I became a regular at the dermatologist's office, but while frequently-applied, weird-smelling prescription products took the edge off my breakouts, it was always only a matter of time before my skin rebelled, working around the lotions and washes. I became really, really good at putting foundation on.
I had always hoped that my acne would clear up after adolescence, but suddenly I found myself entering my sophomore year of college with skin that was worse than ever. It didn't help that I was living in New York City, arguably the dirtiest, most stressful place on this coast. So, I decided to finally do the one thing that had been guaranteed to cure me: Accutane.
Accutane is a serious drug, but I was desperate. The paperwork alone was enough to put fear in my heart. I had to solemnly swear to two different forms of birth control, despite the fact that I was only sleeping with women (according to my dermatologist, that counted as abstinence, but that's a story for a different article). I also had to have blood drawn once a month to prove that I wasn't pregnant, much to the amusement of the girls I was dating.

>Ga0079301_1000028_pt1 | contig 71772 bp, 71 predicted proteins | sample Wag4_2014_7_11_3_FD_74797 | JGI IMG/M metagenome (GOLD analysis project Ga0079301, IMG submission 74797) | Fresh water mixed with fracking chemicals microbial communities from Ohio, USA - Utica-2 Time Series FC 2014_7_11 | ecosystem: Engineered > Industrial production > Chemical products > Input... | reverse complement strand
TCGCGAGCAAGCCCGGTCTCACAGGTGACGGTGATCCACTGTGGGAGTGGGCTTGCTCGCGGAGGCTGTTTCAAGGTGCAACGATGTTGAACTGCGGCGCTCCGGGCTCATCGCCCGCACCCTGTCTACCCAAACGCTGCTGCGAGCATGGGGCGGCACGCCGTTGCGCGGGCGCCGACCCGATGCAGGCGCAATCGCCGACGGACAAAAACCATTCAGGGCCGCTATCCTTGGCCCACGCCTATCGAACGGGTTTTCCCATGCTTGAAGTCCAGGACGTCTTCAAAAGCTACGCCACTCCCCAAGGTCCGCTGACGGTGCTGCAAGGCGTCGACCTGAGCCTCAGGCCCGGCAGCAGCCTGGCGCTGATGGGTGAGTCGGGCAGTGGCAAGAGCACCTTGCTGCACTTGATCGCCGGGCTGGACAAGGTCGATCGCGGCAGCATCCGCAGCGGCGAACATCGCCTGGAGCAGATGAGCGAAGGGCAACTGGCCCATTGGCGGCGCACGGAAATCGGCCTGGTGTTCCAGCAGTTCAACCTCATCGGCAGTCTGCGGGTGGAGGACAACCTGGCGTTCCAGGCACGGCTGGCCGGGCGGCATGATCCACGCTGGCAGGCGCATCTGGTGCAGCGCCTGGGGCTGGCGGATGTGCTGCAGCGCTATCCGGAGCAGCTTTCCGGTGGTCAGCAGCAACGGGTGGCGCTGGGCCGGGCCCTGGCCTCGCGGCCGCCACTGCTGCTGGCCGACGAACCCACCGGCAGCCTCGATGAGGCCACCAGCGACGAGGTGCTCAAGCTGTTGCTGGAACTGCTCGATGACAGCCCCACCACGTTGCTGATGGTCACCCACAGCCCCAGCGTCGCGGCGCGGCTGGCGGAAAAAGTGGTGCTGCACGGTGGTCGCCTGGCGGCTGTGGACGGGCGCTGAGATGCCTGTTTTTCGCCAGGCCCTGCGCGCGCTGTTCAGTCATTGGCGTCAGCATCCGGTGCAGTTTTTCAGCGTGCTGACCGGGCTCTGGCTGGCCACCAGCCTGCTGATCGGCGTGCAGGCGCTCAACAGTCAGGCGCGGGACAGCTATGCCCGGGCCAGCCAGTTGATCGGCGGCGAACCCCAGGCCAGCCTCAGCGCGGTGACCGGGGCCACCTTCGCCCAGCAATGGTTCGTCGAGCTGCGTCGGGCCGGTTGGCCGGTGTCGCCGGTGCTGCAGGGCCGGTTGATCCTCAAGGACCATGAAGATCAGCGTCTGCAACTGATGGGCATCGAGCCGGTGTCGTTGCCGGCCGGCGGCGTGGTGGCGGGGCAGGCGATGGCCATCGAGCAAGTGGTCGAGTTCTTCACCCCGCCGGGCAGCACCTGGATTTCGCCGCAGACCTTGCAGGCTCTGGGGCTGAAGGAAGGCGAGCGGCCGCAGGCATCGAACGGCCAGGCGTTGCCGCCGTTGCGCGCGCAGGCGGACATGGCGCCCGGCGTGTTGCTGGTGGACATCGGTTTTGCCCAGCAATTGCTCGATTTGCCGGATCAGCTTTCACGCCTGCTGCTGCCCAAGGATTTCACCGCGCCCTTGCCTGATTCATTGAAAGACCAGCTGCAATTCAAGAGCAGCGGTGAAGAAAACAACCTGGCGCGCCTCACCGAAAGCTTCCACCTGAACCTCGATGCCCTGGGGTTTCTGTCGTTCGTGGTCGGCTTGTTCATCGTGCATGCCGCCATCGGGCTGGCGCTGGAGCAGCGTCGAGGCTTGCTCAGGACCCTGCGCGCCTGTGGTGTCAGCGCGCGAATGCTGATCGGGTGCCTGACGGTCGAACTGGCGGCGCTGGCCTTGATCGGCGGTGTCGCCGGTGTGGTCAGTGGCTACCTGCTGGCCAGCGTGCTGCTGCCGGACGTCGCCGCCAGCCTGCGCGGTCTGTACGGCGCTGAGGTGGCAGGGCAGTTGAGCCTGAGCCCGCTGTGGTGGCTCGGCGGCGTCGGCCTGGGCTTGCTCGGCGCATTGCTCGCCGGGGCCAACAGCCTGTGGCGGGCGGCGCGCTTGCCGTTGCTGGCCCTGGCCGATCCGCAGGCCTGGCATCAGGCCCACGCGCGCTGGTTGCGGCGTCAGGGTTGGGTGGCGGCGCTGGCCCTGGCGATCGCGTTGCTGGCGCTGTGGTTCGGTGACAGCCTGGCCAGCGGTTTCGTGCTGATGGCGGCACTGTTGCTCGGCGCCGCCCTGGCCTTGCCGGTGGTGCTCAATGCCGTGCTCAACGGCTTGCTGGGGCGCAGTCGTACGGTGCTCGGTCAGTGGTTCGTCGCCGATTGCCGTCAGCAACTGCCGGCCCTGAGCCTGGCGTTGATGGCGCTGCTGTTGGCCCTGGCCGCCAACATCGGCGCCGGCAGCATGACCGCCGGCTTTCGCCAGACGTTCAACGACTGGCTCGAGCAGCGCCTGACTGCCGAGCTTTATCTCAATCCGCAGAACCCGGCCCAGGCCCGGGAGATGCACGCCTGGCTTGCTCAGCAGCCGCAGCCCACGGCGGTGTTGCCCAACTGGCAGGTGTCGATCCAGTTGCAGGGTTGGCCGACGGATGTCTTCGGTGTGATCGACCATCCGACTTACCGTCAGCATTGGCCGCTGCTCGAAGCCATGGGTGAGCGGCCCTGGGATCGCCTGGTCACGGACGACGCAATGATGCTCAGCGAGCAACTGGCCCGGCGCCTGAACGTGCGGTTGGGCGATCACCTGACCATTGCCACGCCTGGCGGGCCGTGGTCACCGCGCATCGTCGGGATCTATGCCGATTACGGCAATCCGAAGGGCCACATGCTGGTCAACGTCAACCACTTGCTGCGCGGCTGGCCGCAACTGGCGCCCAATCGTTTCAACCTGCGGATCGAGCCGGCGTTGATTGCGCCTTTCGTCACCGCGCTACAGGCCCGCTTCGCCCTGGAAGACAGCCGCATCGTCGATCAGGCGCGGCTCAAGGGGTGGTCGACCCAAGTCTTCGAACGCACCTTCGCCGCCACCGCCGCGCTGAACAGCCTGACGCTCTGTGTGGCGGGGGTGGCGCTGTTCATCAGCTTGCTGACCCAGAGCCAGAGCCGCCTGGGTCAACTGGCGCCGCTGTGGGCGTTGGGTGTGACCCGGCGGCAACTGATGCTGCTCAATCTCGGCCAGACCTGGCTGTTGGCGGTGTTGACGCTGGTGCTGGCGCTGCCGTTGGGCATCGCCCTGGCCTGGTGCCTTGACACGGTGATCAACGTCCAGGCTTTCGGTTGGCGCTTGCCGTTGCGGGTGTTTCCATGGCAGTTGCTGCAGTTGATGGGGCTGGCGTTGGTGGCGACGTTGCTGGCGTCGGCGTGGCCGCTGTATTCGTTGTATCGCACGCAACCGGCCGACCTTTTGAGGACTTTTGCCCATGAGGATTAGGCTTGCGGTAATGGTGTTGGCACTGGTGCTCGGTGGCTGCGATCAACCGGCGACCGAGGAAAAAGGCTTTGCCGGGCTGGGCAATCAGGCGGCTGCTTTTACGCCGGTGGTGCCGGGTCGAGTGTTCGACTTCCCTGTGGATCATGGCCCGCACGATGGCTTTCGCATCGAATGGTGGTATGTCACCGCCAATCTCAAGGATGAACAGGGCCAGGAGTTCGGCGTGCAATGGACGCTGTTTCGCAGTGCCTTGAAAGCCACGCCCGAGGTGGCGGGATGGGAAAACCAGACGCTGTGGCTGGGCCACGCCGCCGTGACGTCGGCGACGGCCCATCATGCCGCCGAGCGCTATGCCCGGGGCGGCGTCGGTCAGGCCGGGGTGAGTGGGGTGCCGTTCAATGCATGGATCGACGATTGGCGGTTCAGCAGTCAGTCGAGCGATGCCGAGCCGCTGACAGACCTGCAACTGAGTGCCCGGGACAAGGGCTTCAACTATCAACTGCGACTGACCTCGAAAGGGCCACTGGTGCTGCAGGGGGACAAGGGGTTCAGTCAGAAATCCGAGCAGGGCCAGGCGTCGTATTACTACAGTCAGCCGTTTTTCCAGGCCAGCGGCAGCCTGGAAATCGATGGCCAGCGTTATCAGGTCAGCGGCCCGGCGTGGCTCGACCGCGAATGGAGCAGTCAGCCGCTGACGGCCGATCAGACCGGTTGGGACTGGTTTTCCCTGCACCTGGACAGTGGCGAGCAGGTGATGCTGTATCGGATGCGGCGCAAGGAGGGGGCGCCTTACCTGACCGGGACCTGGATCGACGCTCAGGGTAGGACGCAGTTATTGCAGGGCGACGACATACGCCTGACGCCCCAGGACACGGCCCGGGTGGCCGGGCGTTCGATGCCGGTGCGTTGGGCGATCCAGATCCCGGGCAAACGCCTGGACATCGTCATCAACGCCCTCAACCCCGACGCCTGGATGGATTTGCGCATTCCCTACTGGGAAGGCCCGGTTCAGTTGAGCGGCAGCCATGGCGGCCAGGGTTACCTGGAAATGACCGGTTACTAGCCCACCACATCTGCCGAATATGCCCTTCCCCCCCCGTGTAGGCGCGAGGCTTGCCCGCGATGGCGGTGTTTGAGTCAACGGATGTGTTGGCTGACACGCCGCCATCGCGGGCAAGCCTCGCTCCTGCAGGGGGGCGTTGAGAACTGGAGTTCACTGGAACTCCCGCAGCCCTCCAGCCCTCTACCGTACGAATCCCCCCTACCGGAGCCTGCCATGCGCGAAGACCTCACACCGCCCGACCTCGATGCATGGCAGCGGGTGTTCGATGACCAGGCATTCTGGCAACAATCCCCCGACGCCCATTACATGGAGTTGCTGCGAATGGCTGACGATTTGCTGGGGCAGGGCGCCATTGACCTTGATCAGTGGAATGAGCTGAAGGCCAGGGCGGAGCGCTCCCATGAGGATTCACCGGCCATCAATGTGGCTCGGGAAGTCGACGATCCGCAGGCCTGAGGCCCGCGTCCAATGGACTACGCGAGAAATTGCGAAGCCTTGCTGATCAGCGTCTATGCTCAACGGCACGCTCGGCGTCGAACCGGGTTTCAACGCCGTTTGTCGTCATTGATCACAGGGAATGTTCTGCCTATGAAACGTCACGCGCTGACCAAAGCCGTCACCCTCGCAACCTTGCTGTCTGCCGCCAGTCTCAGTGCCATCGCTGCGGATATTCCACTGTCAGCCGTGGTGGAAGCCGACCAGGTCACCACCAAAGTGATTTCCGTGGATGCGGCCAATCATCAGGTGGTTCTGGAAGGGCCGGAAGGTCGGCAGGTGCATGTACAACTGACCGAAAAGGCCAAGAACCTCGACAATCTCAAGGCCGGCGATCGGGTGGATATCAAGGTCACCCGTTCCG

One of the most well-known side effects of Accutane is how it dries up your skin. This is no joke. I was on it for six months, from August through January. As it got colder, my face became a flaky nightmare. It hurt to even wash it. Interestingly, though, my skin developed a sort of radiance, despite being so chapped. Or, perhaps it was just the first time in nearly a decade that I had seen the surface of my face without pimples and grease.
By the time my treatment ended, I was acne-free. I quickly became more confident and comfortable in my own skin, and all of a sudden had more brain space to devote to worrying about things other than my zits — like, um, my future.
A few months later, I got a stomachache that wouldn't go away. It wasn't just a cramp; it was a deep, gnawing pain. And, at risk of over-sharing, I couldn't stop burping. This went on for a few weeks before I saw a doctor, who gave me a list of foods to avoid — among them my beloved coffee, red wine, chocolate, and anything deep-fried or spicy. Years later, I still have to eat like this to feel okay. I've also learned that stressful situations make it worse, but that's usually unavoidable.
It wasn't until I was contacted by a lawyer from the class-action lawsuit against Accutane that I connected my chronic stomach pain to the treatment that had so dramatically changed my skin. While I didn't have a diagnosis that qualified me to receive reparations, many of my symptoms were the same as those who did. Of course, I can't be sure that the Accutane is what did it — but it feels like too much of a coincidence.
The big question, of course, is whether or not it was worth it. Call me vain, but most days I feel like it was. While my diet is something I can control, my acne wasn't. I'll take a bland meal over a face full of painful ooze any day.
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